The purpose of this study was to validate the results of a meta-analysis showing the efficacy of fish oil in rheumatoid arthritis with the results of a re-analysis of the complete primary data set. A Medline search yielded seven published papers. Three additional trials were found by contacting authorities in the field.

Inclusion criteria included (1) a double-blind, placebo-controlled study, (2) use of at least one of seven predetermined outcome measures, (3) results reported for both placebo and treatment groups at baseline and follow-up, (4) randomization, and (5) parallel or cross-over design. Papers were scored for quality. Demographic and outcomes variables were collected. For the re-analysis of the primary data, the same variables were abstracted for the 395 individual patients randomized.

The meta-analysis demonstrated that dietary fish oil supplementation for 3 months significantly reduced tender joint count (rate difference [RD] [95% CI] = -2.9 [-3.8 to -2.1] [p = 0.001]) and morning stiffness (RD [95% CI] = -25.9 [-44.3 to -7.5] [p < 0.01]) as compared with heterogeneous dietary control oils. The re-analysis of the primary data confirmed a significant reduction in tender joint count (p = 0.001) and in morning stiffness (p < 0.02) in the parallel analysis that ignored interaction terms.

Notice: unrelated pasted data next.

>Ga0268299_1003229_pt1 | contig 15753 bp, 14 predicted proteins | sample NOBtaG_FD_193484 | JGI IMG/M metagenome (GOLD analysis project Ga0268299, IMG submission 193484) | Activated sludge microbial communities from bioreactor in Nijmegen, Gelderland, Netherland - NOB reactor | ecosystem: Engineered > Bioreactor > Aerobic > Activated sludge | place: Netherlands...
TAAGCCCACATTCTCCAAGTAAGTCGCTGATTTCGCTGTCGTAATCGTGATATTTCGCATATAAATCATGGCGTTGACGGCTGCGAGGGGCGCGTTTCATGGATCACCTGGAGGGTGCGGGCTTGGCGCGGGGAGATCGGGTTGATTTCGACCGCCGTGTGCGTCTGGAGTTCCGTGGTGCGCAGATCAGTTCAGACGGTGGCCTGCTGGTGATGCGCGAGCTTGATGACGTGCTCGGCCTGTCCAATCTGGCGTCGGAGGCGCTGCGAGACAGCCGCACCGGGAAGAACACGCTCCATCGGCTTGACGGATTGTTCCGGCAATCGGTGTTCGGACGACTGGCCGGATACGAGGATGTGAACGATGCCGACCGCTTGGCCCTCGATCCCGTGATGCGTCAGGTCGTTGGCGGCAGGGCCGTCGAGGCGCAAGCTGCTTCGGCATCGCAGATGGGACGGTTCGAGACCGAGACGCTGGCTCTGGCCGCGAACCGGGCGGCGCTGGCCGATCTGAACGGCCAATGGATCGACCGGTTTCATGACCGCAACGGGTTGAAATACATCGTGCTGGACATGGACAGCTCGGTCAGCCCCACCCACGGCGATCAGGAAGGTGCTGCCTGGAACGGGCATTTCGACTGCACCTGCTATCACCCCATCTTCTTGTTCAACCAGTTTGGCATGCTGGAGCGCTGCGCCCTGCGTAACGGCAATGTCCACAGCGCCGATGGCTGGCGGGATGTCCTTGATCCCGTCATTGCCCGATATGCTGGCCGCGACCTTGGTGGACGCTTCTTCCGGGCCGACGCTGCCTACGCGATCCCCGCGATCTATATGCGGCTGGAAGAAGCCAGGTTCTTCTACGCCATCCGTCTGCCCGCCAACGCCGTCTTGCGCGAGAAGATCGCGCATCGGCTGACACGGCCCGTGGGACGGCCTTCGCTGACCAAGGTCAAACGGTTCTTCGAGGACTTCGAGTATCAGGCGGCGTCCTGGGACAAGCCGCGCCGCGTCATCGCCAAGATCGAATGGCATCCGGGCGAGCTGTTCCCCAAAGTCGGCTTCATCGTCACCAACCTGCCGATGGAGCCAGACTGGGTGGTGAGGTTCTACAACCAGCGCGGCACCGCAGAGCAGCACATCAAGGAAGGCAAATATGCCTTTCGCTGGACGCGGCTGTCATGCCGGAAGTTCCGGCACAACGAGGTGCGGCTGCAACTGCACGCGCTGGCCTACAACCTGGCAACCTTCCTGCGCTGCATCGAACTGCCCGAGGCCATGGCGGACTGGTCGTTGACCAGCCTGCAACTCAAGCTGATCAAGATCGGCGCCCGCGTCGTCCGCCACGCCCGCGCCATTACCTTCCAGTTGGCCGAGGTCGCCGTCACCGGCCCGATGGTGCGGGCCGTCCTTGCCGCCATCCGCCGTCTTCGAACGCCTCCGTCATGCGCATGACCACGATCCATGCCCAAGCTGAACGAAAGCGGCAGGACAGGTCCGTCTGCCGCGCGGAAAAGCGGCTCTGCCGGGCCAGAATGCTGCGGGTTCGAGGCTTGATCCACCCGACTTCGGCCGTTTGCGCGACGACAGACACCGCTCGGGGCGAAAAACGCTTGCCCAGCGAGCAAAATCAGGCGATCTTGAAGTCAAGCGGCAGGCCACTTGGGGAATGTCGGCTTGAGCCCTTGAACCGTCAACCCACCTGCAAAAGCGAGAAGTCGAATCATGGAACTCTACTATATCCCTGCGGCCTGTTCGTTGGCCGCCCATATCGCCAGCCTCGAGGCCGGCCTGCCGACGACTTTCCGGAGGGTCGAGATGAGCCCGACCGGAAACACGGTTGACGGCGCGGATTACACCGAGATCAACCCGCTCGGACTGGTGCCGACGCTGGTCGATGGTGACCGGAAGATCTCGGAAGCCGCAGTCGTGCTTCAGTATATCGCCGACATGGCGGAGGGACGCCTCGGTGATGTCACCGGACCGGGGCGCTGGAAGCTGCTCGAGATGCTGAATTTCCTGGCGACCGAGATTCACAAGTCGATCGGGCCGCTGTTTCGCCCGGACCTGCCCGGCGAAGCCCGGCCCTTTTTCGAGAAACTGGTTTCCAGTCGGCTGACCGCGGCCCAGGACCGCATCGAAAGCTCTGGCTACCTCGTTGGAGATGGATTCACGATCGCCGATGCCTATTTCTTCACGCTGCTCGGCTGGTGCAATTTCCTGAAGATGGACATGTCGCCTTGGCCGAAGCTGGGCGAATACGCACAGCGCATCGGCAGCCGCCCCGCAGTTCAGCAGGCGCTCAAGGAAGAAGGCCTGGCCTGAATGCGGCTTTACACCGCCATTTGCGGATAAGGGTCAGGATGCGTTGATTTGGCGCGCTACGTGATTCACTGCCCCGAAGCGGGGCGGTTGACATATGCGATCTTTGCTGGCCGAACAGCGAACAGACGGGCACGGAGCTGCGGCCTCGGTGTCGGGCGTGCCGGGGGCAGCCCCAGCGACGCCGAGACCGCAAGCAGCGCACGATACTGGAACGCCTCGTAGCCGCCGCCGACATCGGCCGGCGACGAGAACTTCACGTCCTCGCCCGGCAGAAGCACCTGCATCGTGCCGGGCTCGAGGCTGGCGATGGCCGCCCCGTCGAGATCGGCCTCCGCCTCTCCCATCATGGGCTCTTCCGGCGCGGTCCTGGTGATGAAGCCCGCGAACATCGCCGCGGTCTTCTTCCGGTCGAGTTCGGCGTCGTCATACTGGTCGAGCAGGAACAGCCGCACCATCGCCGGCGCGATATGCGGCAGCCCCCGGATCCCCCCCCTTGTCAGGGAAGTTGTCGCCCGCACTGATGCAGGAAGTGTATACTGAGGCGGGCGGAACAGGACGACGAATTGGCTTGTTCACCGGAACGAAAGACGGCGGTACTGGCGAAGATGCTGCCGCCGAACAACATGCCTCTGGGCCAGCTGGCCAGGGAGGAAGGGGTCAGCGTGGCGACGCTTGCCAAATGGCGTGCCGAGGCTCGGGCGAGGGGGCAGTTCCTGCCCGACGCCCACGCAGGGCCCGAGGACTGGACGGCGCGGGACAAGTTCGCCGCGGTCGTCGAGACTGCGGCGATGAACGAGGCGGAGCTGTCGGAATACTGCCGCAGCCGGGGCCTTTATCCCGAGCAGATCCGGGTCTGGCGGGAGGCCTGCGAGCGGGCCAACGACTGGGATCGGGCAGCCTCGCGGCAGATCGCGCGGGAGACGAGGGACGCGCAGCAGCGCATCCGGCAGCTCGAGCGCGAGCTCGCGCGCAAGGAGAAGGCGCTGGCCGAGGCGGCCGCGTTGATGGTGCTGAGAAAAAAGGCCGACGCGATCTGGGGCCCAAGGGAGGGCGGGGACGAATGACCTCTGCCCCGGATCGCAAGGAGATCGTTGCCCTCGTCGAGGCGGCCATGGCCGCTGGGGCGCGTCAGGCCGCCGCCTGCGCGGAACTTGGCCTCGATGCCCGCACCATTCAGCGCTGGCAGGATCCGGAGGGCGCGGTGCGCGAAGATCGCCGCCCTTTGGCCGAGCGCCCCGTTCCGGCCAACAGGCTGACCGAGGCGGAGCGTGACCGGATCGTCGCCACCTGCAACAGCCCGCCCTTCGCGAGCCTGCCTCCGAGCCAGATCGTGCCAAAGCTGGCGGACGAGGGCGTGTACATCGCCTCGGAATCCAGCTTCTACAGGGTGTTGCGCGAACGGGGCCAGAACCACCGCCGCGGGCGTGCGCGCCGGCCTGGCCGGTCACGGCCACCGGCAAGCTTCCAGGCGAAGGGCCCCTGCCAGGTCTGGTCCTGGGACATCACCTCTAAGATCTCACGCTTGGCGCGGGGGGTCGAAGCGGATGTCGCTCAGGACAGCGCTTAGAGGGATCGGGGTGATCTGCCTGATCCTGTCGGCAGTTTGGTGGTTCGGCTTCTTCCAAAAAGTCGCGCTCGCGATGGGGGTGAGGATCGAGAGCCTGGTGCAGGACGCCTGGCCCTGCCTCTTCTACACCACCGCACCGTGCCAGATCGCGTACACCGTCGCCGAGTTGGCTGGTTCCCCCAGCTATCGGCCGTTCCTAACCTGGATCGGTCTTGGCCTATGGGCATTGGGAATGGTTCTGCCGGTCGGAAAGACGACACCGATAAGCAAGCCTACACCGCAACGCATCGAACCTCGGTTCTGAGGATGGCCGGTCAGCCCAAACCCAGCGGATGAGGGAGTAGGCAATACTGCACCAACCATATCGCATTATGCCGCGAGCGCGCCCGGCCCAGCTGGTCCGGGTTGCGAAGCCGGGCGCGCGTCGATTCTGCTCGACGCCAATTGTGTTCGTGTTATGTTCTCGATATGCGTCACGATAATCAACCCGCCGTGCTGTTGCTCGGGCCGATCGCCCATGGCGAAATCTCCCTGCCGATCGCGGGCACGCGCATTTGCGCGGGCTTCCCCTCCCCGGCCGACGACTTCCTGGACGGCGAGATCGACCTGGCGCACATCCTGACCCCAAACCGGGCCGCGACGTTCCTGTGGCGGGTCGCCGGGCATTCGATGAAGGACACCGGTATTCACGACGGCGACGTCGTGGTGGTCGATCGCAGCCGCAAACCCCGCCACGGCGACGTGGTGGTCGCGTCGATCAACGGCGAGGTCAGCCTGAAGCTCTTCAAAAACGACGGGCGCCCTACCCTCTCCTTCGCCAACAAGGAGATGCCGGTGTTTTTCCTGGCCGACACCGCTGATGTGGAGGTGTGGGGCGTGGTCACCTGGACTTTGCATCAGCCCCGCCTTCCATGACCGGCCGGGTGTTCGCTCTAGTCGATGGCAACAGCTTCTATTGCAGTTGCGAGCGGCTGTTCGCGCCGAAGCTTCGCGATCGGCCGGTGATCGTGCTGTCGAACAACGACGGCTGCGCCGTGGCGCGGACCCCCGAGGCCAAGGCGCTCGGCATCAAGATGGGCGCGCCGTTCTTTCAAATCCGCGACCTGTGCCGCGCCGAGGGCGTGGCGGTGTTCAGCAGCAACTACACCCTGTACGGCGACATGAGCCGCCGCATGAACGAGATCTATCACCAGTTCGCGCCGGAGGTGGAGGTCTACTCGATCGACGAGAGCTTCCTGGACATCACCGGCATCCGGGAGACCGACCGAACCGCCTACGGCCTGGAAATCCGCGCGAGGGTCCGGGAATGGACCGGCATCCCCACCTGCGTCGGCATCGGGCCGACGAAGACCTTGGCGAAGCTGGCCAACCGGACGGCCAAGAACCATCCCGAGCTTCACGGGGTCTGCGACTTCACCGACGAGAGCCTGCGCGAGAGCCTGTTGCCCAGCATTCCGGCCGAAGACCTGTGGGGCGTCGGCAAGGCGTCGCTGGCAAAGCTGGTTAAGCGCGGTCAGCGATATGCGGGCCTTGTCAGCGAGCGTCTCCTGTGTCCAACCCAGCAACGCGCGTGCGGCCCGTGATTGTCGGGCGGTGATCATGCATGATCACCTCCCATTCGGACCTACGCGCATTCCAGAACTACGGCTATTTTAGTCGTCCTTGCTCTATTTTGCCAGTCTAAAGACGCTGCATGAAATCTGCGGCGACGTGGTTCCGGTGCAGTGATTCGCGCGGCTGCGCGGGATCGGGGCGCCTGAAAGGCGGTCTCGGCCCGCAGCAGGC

The analyses that included an interaction term between site and treatment again confirmed a significant reduction in tender joint count. The results for morning stiffness were similar to the meta-analysis, but did not quite reach statistical significance (p = 0.052-0.083). The relative improvements in the other outcome variables did not reach statistical significance.

Use of fish oil improved the number of tender joints and duration of morning stiffness at 3 months as analyzed by both meta- and mega-analysis.

The fuller mega-analysis confirmed the results of the meta-analysis. The advantages of mega-analysis were as follows: (1) the ability to analyze the homogeneity of the patient populations, (2) the ability to make clinically sensible adjustments in the form of the comparison, and (3) the ability to examine subsets of the data.